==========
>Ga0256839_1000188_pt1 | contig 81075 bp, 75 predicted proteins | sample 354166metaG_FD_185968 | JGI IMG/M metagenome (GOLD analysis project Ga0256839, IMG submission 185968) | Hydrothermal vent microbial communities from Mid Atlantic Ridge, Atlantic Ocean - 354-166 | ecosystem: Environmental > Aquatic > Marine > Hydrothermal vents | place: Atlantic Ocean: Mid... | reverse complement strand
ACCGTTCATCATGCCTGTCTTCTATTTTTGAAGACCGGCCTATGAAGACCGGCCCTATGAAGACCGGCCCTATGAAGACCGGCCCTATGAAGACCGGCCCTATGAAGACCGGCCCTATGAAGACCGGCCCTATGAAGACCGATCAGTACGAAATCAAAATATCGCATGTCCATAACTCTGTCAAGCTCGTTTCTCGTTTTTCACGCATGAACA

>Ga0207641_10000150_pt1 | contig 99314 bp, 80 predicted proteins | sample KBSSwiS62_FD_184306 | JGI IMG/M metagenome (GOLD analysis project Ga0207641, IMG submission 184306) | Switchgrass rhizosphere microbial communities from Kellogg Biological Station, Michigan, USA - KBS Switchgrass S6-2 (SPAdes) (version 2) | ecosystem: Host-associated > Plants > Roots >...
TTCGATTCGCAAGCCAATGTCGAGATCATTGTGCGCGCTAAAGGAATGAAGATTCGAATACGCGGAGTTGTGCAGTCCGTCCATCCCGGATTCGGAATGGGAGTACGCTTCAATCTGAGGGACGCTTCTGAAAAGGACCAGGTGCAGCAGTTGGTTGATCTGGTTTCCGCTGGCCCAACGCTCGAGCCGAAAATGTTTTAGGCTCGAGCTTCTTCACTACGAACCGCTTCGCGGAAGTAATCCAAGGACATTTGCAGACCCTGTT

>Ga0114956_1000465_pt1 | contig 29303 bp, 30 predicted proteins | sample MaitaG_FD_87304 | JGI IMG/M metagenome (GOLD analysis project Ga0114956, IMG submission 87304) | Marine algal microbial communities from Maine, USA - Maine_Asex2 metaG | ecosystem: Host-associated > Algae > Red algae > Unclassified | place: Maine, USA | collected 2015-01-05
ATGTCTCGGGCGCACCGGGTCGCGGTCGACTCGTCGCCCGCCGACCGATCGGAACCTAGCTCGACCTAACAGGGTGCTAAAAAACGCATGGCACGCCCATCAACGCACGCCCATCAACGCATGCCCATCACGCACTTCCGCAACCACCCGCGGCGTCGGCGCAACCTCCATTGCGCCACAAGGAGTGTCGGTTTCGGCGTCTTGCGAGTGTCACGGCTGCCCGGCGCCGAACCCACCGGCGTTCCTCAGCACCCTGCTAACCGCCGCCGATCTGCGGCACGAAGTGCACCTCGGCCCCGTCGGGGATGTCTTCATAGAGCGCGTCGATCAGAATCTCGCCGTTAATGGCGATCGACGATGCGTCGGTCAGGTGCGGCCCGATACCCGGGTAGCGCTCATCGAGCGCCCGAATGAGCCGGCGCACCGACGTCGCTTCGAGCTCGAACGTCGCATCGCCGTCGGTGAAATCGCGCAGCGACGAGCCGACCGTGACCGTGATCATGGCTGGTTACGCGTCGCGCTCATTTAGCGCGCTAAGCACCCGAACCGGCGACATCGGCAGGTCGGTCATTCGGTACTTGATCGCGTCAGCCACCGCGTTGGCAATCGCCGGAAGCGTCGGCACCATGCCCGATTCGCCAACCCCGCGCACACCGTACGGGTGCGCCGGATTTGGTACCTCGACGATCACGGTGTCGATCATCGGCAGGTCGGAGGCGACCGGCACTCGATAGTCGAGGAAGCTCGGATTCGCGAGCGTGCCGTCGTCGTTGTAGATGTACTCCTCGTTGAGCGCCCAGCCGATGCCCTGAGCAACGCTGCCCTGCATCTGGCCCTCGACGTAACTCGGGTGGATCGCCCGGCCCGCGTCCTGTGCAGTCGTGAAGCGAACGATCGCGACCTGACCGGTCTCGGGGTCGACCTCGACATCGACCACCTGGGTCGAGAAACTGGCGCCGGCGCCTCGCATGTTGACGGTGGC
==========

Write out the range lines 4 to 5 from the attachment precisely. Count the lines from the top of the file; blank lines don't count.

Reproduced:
TTCGATTCGCAAGCCAATGTCGAGATCATTGTGCGCGCTAAAGGAATGAAGATTCGAATACGCGGAGTTGTGCAGTCCGTCCATCCCGGATTCGGAATGGGAGTACGCTTCAATCTGAGGGACGCTTCTGAAAAGGACCAGGTGCAGCAGTTGGTTGATCTGGTTTCCGCTGGCCCAACGCTCGAGCCGAAAATGTTTTAGGCTCGAGCTTCTTCACTACGAACCGCTTCGCGGAAGTAATCCAAGGACATTTGCAGACCCTGTT

>Ga0114956_1000465_pt1 | contig 29303 bp, 30 predicted proteins | sample MaitaG_FD_87304 | JGI IMG/M metagenome (GOLD analysis project Ga0114956, IMG submission 87304) | Marine algal microbial communities from Maine, USA - Maine_Asex2 metaG | ecosystem: Host-associated > Algae > Red algae > Unclassified | place: Maine, USA | collected 2015-01-05